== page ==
Luke Rathborne - I Can Be One / Dog Years (True Believers)

Combination of two EPs sees Rathborne wearing his influences on his sleeve.

Released Mar 9th, 2011 via True Believers / By Ben Wood
Luke Rathborne - I Can Be One / Dog Years (True Believers) Luke Rathborne is a young man with friends in high places. The Brooklyn resident shares a manager with the Strokes, and has been invited on tour with Devandra Banhart. After releasing two albums, this punk rocker-turned introspective singer-songwriter has hooked up with some members of Anthony and the Johnsons, for this mini-album which combines two EPs. But is he any good?

He’s certainly a talented mimic. The eight tracks here see Rathborne trying a variety of vocal styles and musical approaches as he works through some of his influences. With its cod-spirituality and ‘feel my pain’ vocals, opener 'Tomorrow' has a whiff of Radio One circa 1997, its windy bluster reminiscent of an album track from ‘epic indie’ merchants Embrace, Coldplay or The Verve.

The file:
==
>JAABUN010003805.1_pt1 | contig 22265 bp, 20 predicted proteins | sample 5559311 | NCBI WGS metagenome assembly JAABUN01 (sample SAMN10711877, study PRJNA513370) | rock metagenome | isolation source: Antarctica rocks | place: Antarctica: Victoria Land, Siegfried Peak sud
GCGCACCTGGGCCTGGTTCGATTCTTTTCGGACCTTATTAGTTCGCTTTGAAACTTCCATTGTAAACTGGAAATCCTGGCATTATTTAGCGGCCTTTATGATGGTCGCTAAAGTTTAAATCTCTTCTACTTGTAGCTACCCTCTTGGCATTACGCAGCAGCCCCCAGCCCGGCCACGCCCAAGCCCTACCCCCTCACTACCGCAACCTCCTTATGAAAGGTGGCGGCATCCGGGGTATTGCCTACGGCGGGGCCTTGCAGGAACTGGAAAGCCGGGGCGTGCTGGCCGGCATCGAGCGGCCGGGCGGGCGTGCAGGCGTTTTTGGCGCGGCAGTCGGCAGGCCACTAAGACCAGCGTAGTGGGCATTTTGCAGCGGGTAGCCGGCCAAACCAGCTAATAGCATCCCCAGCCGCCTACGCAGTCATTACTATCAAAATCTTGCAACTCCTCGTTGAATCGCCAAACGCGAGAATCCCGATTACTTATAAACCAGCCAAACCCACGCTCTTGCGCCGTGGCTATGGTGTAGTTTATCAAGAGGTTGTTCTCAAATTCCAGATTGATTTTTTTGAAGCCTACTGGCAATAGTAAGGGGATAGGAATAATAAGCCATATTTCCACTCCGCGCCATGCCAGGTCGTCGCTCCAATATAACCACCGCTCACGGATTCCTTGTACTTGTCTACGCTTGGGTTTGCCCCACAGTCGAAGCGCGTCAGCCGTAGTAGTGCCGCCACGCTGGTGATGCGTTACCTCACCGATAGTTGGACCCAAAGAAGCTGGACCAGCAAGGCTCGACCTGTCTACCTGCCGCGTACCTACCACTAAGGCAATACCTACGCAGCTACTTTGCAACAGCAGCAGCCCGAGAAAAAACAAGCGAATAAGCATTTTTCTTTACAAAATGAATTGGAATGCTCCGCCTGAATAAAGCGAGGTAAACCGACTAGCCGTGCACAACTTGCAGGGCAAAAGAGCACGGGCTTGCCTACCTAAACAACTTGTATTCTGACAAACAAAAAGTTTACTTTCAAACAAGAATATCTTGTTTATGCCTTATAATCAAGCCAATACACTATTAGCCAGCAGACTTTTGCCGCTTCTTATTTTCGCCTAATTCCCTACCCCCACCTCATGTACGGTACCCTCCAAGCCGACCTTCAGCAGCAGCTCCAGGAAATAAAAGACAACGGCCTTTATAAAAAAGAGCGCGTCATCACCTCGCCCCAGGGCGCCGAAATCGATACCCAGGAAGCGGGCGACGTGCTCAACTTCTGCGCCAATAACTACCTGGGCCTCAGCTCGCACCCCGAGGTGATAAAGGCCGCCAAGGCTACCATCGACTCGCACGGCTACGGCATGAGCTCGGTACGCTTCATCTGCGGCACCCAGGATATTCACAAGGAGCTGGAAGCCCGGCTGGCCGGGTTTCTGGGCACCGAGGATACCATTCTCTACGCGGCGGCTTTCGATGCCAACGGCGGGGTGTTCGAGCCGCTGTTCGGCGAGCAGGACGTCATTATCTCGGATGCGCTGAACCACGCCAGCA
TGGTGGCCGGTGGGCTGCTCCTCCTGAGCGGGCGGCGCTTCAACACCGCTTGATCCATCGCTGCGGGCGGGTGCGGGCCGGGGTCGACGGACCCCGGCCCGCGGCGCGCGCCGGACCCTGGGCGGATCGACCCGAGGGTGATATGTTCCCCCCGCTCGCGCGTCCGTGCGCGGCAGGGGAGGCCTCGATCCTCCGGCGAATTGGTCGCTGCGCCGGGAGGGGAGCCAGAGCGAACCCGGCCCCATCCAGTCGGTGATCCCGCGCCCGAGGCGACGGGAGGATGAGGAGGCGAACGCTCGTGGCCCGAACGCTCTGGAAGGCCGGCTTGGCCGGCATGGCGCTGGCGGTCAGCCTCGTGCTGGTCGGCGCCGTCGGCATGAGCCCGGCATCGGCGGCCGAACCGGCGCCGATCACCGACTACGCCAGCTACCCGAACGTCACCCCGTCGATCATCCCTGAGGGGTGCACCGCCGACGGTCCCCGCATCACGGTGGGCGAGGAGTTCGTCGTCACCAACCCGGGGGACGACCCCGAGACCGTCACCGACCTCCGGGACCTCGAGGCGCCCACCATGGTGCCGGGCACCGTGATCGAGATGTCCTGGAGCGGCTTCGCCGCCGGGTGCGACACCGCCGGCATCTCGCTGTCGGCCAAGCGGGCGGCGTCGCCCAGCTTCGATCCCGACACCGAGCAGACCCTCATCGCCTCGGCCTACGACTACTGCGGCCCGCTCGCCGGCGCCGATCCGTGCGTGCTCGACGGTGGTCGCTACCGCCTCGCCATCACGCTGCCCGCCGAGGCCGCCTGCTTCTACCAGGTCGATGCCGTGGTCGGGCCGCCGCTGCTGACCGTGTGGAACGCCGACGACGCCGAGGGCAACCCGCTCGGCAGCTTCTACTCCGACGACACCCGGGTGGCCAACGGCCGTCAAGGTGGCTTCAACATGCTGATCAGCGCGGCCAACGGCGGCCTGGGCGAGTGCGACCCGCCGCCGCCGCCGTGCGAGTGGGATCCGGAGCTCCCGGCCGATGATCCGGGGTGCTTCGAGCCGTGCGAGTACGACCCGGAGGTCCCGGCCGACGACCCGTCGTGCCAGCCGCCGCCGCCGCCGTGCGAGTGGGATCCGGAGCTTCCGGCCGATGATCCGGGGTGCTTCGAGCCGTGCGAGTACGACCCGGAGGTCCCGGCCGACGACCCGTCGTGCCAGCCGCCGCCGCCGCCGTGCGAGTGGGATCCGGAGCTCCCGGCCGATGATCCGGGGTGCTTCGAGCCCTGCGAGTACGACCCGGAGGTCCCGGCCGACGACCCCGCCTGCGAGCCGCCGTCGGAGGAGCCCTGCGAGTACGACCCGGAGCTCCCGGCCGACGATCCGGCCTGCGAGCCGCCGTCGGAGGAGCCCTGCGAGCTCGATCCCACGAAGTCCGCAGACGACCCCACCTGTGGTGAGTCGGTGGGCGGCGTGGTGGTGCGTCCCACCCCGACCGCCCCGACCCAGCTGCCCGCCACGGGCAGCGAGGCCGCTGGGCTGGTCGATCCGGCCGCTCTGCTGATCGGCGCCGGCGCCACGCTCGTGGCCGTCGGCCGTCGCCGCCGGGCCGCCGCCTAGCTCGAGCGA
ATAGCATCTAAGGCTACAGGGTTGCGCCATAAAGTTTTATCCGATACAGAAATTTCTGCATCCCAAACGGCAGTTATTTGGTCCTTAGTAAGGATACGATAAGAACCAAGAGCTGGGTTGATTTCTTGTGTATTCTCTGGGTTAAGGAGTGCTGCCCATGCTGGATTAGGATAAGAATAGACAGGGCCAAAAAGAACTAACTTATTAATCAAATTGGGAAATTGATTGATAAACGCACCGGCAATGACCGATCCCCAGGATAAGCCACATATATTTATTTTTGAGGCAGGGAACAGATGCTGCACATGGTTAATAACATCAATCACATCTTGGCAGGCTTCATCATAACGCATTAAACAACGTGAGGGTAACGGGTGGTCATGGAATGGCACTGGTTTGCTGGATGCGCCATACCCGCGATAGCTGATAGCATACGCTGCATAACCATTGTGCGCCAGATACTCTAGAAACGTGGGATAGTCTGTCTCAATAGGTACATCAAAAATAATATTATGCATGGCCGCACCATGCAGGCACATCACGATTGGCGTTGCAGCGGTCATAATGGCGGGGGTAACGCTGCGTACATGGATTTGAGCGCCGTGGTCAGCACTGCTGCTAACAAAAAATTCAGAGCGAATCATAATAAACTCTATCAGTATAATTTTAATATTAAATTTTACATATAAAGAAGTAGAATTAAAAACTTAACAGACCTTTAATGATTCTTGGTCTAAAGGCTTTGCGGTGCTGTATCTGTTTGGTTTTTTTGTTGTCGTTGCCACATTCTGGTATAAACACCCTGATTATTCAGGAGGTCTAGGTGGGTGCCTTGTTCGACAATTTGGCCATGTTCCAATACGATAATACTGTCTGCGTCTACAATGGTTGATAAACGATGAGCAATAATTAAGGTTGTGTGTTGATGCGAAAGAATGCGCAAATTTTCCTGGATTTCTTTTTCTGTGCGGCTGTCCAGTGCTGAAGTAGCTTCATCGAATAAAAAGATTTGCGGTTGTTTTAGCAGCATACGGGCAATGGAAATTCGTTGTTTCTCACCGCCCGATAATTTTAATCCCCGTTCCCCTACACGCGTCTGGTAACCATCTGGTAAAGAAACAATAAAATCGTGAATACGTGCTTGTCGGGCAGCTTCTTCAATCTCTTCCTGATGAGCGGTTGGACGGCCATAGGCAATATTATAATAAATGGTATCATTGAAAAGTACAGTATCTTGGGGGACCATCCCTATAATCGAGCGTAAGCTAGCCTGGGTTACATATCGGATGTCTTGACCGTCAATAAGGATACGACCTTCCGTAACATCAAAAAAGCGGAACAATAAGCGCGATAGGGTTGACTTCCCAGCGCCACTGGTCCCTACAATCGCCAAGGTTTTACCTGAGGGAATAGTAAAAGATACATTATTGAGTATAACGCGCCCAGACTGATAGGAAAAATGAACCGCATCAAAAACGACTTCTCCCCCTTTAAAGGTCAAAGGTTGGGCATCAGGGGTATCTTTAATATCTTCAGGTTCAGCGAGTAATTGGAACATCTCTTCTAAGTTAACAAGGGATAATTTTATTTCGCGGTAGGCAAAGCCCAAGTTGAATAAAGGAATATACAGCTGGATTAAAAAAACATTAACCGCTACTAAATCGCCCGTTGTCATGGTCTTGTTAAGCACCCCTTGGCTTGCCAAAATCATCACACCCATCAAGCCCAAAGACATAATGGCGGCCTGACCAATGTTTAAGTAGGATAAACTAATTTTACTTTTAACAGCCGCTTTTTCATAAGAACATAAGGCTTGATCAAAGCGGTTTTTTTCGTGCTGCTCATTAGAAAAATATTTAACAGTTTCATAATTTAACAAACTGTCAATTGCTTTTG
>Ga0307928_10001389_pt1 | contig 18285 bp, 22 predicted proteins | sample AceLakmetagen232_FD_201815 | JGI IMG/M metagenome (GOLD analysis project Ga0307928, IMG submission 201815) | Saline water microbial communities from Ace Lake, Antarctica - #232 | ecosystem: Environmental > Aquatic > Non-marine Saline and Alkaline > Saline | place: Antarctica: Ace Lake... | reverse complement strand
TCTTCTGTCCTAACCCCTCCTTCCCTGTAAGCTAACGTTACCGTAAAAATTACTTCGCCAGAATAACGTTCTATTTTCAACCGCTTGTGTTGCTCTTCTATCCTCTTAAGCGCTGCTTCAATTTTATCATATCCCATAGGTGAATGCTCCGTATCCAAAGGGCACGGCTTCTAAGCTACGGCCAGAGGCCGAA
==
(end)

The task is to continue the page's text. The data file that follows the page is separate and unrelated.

The cheerier Elliott Smith-meets ’66 Dylan of 'Dog Years' is an improvement, before we plunge back into Britpop’s second division. 'Pantomime Fear’'s piano, strings and hoarse vocals have an over-familiar Liam-does-Lennon vibe. At this point you’d be excused for wondering what the hell the fuss is about.

Luckily for us, he then decides to pastiche some better acts. The spectral 'I Can Be One', complete with Anthony Hegarty-style falsetto, hits the spot, as does 'Solon Town'’s freaked-out Ryan Adams balladry.

The improvement continues as the record finishes strongly. 'Sad Days' is a sweet cello-assisted widescreen ballad and 'Motor City'’s strings are affecting, although closer 'You Let Me In' over-emotes somewhat, as far too many singers do nowadays. Less is more, people!

Rathborne certainly has a knack for networking, and he’d do ever so well on an indie Stars in Their Eyes. But while he can replicate some fine musicians pretty accurately, little of this mini-album shows any sign of an original voice – and the actual songs are rather underdeveloped.

Will the real Luke Rathborne please step forward?